Mrs. Bullock had brought an action in the courts of New York for absolute divorce. The husband was personally served and appeared. The decree went in the wife's favor, dissolving the marriage and granting her $100 alimony a month, payment by defendant to be secured by a mortgage upon his lands in New Jersey in such form as the court should subsequently direct and approve. A subsequent order directed the husband to execute and deliver the mortgage, but he failed and refused to do so. Instead, he executed various mortgages and conveyances affecting the lands in question, without consideration and with the fraudulent purpose of defeating her rights. Mrs. Bullock thereupon filed a bill of complaint in our former Court of Chancery for the purpose of enforcing the decree and order of the New York court, claiming that she had thereby acquired an equitable lien on the New Jersey lands which stood prior to the lien and interest of her husband's mortgagees and grantees. She prayed for a decree setting aside those mortgages and conveyances and that Bullock be directed to execute and deliver the mortgage as directed by the New York court. There was a general prayer for other and further relief.
Bullock moved to dismiss the bill, principally because complainant sought specific performance of a decree of another state which had no jurisdiction over the lands in New Jersey. The vice-chancellor dismissed the bill, 51 N.J. Eq. 444 (1893), and an appeal followed.
Justice Magie wrote an opinion in which he was joined by two of his associate justices and two of the judges specially appointed. 52 N.J. Eq. 561 (1894). He said that the New York court was without power to affect by its decree lands in another state, for "no principle is more fundamental or more thoroughly settled than that the local sovereignty * * * can alone adjudicate upon and determine the status of lands and immovable property within its borders, including their title and its incidents and the mode in which they may be charged or conveyed." Any concession as to the jurisdiction of the New York court would therefore have to be considered as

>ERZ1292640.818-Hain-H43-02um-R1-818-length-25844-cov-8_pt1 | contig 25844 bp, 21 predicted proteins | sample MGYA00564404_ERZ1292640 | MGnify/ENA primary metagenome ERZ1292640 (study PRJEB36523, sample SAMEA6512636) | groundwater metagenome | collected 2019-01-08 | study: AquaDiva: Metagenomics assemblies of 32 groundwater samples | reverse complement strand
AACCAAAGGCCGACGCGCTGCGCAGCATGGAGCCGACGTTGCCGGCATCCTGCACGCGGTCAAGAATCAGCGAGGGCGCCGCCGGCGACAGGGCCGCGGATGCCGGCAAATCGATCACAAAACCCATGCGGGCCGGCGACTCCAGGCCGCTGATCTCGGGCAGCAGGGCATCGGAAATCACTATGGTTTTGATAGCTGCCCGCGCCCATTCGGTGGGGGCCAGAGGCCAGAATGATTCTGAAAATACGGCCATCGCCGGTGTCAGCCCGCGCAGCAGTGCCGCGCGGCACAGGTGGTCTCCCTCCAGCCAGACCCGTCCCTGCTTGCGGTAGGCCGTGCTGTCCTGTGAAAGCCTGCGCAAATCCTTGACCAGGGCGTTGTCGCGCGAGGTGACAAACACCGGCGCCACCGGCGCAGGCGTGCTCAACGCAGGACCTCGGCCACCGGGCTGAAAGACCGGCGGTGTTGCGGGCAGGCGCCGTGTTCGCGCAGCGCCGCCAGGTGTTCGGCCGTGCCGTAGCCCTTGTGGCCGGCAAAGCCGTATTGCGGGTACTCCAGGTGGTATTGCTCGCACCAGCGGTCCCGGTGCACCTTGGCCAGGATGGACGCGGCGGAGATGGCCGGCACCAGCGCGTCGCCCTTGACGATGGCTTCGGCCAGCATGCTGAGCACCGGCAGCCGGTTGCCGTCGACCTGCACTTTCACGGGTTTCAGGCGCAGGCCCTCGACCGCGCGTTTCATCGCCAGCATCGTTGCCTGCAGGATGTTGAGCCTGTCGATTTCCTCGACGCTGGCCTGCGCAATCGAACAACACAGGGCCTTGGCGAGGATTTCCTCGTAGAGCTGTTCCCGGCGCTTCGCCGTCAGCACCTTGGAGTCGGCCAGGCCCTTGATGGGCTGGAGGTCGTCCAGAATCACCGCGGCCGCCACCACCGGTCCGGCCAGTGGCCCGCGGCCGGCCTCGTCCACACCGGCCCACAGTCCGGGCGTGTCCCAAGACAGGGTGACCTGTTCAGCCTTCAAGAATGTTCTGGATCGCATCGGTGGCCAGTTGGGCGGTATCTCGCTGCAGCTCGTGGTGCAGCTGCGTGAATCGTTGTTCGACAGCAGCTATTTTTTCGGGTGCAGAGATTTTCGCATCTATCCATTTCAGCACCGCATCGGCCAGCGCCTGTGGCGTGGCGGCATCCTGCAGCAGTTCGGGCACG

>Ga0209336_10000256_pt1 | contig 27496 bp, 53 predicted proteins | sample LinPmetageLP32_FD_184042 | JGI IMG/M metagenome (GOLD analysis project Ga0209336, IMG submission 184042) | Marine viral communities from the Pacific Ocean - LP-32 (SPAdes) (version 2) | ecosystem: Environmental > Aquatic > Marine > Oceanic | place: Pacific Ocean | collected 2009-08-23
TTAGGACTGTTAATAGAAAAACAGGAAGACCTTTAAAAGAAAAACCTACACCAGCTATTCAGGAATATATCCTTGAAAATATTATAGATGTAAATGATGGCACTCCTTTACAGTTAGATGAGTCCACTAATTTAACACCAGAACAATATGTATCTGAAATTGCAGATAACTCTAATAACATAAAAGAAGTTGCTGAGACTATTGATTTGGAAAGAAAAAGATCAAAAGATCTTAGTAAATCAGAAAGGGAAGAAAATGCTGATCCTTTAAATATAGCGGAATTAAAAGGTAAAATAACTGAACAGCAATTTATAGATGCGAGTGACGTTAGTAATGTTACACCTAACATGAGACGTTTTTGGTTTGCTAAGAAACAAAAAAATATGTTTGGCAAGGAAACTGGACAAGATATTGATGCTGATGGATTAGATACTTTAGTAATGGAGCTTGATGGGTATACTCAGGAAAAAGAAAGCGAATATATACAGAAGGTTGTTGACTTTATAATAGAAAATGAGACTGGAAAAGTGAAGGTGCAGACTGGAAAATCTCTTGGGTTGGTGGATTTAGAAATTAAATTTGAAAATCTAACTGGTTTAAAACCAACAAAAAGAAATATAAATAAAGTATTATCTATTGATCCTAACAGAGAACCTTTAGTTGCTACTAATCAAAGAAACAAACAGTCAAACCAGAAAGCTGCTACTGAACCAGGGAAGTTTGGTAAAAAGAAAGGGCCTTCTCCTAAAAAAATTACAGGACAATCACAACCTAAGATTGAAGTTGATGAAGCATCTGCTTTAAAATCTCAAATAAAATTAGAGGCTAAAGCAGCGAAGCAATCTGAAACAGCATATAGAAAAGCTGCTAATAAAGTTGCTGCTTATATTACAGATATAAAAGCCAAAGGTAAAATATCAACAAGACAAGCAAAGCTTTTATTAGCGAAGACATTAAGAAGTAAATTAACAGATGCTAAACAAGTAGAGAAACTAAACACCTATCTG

limited to a jurisdiction to proceed in personam and not to extend to a determination or decree in rem. (at page 565)
Justice Magie then addressed himself to the contention that the New York decree imposed upon Bullock a personal obligation to do what he had been directed to do, and that our court of equity ought to compel him to perform that obligation because the U.S. Const., Art. IV, Sec. 1, required full faith and credit to be given in each state to the records and judicial proceedings of every other state. Although conceding that the New York decree would have to be accorded conclusive effect insofar as the status of the parties to that action, the dissolution of the marriage and the direction to pay alimony were concerned, the question to be resolved, said the justice, was whether the courts of New Jersey must give conclusive effect to a decree made in a case where the New York court had acquired jurisdiction of the parties but its decree affected lands in New Jersey. To answer that question in the affirmative, he said, would be to "accord jurisdiction over lands in New Jersey to the courts of other states." He could find no authority for such doctrine in any reputable text or decision in point. (at page 567) Justice Magie said that, at most, the New York decree and order imposed a duty upon Bullock, "which duty he owed to the court making them." That court could enforce such duty by its process, but ours could not be required to issue such process or make our decrees operate as process: "The establishment of the contrary doctrine would result in depriving a state of that exclusive control over immovable property therein which has always been accorded." (at page 569)
Justice Garrison concurred in the result, but not for the reasons stated by Justice Magie nor those given by the trial judge. The vice he found in Mrs. Bullock's attempt to obtain satisfaction under the New York decree was that it assumed that the order directing defendant to execute and deliver a mortgage on New Jersey lands was a ...